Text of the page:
In 2021, USAID — the agency of the US government tasked with international development — disbursed $28.3 billion in foreign aid to an assortment of humanitarian causes ranging from hunger programs to medical treatment to education.
But how much good is this money doing? And is that money accomplishing as much as it could be?
The answer, it turns out, is much more difficult to find than you would think — and that’s a problem. USAID is one of the most consequential institutions in the world when it comes to aid for the poor.
Since the world’s resources aren’t unlimited, we have a “moral imperative to use evidence and data to ensure we get the most impact per dollar spent as possible,” says Anne Healy, former head of USAID’s Development Innovation Ventures.
Over the past two decades, researchers have become much better at determining whether a certain idea actually achieves intended goals. The focus on results — evaluating whether a program benefits people cost-effectively — has changed philanthropy and even the US government’s domestic programs.
In theory, USAID recognizes the importance of making sure their programs work. But in practice, it’s largely failing to do so.
Two USAID reviews, one by USAID’s office of the inspector general in 2019 and another commissioned by the agency in 2020, reveal two dismal facts: The agency gives out billions to programs that don’t achieve their intended expectations, and, worse, it’s not even sure of the impact of most of the money it gives in aid. Recent agency moves and statements suggest that USAID wants to fix this problem. Whether it can will determine the fate of billions of dollars — and the health and well-being of many millions around the world.
How USAID works
Since 1961, USAID has poured hundreds of billions of dollars into foreign aid, with the aim of delivering humanitarian assistance to millions globally. Foreign aid accounts for less than 1 percent of the US federal budget — far less than what most Americans think it does. But because of the federal budget’s massive size, even 1 percent is much larger than all of private philanthropy for global development in a given year combined. USAID spends tens of billions of dollars a year on global development programs, the largest categories of which are health, humanitarian assistance, and economic development.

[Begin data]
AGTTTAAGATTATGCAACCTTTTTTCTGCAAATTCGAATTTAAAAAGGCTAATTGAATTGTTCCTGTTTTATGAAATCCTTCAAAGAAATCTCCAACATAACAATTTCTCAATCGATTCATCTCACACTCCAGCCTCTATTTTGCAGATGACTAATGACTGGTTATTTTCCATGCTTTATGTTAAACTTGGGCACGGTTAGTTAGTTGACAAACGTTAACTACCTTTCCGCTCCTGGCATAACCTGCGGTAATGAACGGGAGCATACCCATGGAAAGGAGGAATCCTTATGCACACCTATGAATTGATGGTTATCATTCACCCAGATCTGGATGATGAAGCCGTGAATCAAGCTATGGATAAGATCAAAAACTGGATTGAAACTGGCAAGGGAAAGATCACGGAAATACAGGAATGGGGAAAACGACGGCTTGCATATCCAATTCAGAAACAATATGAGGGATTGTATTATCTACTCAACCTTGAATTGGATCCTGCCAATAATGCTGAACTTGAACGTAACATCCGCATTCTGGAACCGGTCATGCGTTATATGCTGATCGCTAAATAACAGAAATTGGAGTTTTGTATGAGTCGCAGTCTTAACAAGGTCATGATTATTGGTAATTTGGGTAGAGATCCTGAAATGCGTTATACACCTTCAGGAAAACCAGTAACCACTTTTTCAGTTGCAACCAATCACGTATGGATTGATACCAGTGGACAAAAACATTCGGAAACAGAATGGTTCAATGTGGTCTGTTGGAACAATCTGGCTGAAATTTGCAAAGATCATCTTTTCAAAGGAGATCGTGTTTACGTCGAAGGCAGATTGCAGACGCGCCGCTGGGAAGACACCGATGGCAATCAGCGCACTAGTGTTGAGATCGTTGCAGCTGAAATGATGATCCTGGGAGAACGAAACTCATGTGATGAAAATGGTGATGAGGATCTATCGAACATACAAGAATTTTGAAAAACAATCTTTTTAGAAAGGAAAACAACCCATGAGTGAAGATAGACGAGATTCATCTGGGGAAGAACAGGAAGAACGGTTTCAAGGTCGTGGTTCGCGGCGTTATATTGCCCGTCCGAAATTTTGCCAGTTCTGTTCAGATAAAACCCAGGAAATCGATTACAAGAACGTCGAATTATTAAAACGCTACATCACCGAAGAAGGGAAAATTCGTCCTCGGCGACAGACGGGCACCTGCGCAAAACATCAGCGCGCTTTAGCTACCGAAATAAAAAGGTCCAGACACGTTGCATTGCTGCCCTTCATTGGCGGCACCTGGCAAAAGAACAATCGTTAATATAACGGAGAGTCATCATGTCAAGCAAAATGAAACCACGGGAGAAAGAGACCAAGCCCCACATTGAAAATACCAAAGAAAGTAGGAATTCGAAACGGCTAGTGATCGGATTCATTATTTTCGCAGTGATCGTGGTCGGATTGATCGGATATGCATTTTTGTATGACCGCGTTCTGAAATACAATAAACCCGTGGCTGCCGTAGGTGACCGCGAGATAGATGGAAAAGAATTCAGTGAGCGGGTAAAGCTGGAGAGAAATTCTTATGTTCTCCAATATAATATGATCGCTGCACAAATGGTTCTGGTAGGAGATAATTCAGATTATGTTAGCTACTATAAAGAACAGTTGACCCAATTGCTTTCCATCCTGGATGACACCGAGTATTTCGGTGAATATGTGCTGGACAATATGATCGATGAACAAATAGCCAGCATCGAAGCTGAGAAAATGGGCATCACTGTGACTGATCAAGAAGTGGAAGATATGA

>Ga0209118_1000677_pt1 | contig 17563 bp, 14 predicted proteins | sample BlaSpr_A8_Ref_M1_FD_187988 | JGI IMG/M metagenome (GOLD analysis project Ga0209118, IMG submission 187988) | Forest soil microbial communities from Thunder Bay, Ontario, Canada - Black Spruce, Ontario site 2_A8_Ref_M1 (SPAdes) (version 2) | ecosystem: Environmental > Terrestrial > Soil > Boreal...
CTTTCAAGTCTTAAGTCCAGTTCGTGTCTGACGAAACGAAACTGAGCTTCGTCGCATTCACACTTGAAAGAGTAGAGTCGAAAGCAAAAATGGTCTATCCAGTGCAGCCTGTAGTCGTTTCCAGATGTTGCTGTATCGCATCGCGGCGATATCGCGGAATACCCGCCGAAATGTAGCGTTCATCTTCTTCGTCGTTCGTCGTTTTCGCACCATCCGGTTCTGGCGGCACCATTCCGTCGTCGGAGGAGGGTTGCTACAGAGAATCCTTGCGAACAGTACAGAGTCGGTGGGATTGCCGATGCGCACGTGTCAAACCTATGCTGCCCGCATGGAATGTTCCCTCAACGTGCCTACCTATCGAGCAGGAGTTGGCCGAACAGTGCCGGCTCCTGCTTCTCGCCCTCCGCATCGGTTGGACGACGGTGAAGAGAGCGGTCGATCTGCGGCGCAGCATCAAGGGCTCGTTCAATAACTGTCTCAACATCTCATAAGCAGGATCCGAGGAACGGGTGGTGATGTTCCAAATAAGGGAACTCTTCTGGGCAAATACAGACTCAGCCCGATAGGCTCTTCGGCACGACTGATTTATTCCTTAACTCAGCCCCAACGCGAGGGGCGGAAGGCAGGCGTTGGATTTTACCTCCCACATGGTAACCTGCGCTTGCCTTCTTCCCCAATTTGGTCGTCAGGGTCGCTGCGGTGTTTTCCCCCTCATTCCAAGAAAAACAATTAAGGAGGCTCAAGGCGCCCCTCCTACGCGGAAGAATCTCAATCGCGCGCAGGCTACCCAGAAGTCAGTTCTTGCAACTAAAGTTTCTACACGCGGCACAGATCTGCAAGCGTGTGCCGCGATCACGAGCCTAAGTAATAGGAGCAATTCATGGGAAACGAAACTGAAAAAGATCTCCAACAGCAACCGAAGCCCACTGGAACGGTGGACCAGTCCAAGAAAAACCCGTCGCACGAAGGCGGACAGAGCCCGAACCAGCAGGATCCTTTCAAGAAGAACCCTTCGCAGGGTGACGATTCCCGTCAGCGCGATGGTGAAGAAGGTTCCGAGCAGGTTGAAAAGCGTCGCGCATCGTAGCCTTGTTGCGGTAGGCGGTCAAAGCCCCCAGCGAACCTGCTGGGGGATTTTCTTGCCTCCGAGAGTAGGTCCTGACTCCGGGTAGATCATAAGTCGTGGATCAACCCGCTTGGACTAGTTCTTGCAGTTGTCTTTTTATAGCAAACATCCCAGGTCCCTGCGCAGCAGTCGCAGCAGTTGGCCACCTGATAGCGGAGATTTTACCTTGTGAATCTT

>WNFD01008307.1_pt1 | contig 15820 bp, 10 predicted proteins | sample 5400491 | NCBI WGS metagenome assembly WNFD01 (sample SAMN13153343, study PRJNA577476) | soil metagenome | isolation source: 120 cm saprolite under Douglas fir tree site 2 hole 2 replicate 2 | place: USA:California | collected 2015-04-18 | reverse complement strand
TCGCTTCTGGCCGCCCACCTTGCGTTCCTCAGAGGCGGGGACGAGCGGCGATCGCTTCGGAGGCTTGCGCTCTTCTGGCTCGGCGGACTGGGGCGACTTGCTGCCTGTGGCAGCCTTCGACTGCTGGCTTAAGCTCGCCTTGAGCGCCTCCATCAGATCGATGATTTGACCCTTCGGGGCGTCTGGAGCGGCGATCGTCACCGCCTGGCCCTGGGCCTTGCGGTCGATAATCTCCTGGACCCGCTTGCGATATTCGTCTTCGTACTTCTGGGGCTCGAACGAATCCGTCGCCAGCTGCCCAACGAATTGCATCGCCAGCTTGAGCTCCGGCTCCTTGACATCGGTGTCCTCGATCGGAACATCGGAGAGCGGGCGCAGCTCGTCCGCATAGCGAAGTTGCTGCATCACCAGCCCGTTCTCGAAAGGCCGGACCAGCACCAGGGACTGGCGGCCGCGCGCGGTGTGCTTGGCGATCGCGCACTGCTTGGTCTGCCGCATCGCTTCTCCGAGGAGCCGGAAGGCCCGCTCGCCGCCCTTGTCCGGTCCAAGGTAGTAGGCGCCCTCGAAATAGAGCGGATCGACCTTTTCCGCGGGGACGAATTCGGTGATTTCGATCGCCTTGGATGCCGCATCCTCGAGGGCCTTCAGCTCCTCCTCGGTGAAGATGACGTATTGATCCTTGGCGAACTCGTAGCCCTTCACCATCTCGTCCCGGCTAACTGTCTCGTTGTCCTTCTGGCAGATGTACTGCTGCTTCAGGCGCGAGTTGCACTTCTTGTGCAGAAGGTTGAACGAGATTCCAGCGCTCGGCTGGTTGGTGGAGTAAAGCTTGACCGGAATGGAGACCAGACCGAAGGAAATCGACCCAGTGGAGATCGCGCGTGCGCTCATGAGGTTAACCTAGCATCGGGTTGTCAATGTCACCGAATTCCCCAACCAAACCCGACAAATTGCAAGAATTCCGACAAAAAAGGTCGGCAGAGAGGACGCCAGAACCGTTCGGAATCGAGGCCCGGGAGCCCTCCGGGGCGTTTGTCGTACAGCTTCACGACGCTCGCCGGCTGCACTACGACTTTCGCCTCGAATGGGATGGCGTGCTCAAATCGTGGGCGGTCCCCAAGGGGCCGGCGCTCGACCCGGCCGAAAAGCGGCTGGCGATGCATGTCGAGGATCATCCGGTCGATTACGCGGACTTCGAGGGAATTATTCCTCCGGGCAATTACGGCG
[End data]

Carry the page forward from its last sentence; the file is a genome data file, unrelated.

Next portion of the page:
The agency, which works in over 100 countries, usually doesn’t implement programs directly, but partners with different organizations, including NGOs, universities, and faith-based and community groups. Its yearly grants and contracts comprised on average almost $18 billion over the last decade.
When looking into USAID’s effectiveness, it’s important to note that other US government priorities will influence how money is allocated even before USAID itself can make any decisions. As an example, USAID presents its budget requests within five strategic foreign aid objectives developed by the State Department: humanitarian assistance, peace and security, democratic governance, economic growth, and social services.
Foreign aid has of course been deployed by US administrations to advance their geopolitical goals. But that complicated record doesn’t mean aid can’t do a lot of good. USAID has been a major contributor to polio eradication in over 100 countries. PEPFAR, the US government’s anti-HIV/AIDS initiative, has led to an estimated 20 percent lower mortality rate in countries that received its aid, and has saved millions of lives. USAID’s Development Innovation Ventures, which funds innovative projects around the world, has funded a handful of highly cost-effective programs in global health and education. USAID has contributed to many other effective global health programs, including developing meningitis vaccines that prevented an estimated 1 million cases.
US foreign aid isn’t working as well as it should
But those success stories can obscure an uncomfortable truth: We don’t really know whether most of US foreign aid is improving anyone’s lives.
To understand why this is, let’s look at USAID’s own evaluations of its programs. In-house reports on the impact of USAID programs abide by the usual academic standards — they need adequate sample sizes and valid control groups, among other criteria. The agency uses a checklist to monitor whether each impact evaluation meets these different criteria, and gives them a quality designation. These evaluations are only one way USAID monitors performance — for other programs, they instead monitor processes or use qualitative work — and they are meant to assess whether or not USAID-funded programs are achieving milestones, such as lowering malnutrition.
But to prove success, the evaluations have to be high-quality, and most of them are not.
“USAID is failing to generate rigorous evidence on which of its programs do or do not work,” wrote three former USAID administrators in an article for the Wilson Center in 2021.
For one thing, USAID’s own efforts to assess its programs’ impact leave a lot to be desired. Most of the agency’s impact evaluation reports are not high or even acceptable quality by the agency’s own standards of rigor.
The aforementioned internal review from 2020 revealed that most USAID-conducted impact evaluations of programs didn’t include one or more key quality elements like sample size, research/evaluation hypotheses, missing data, and other key components to understanding whether the results of an evaluation should be accepted as valid or not.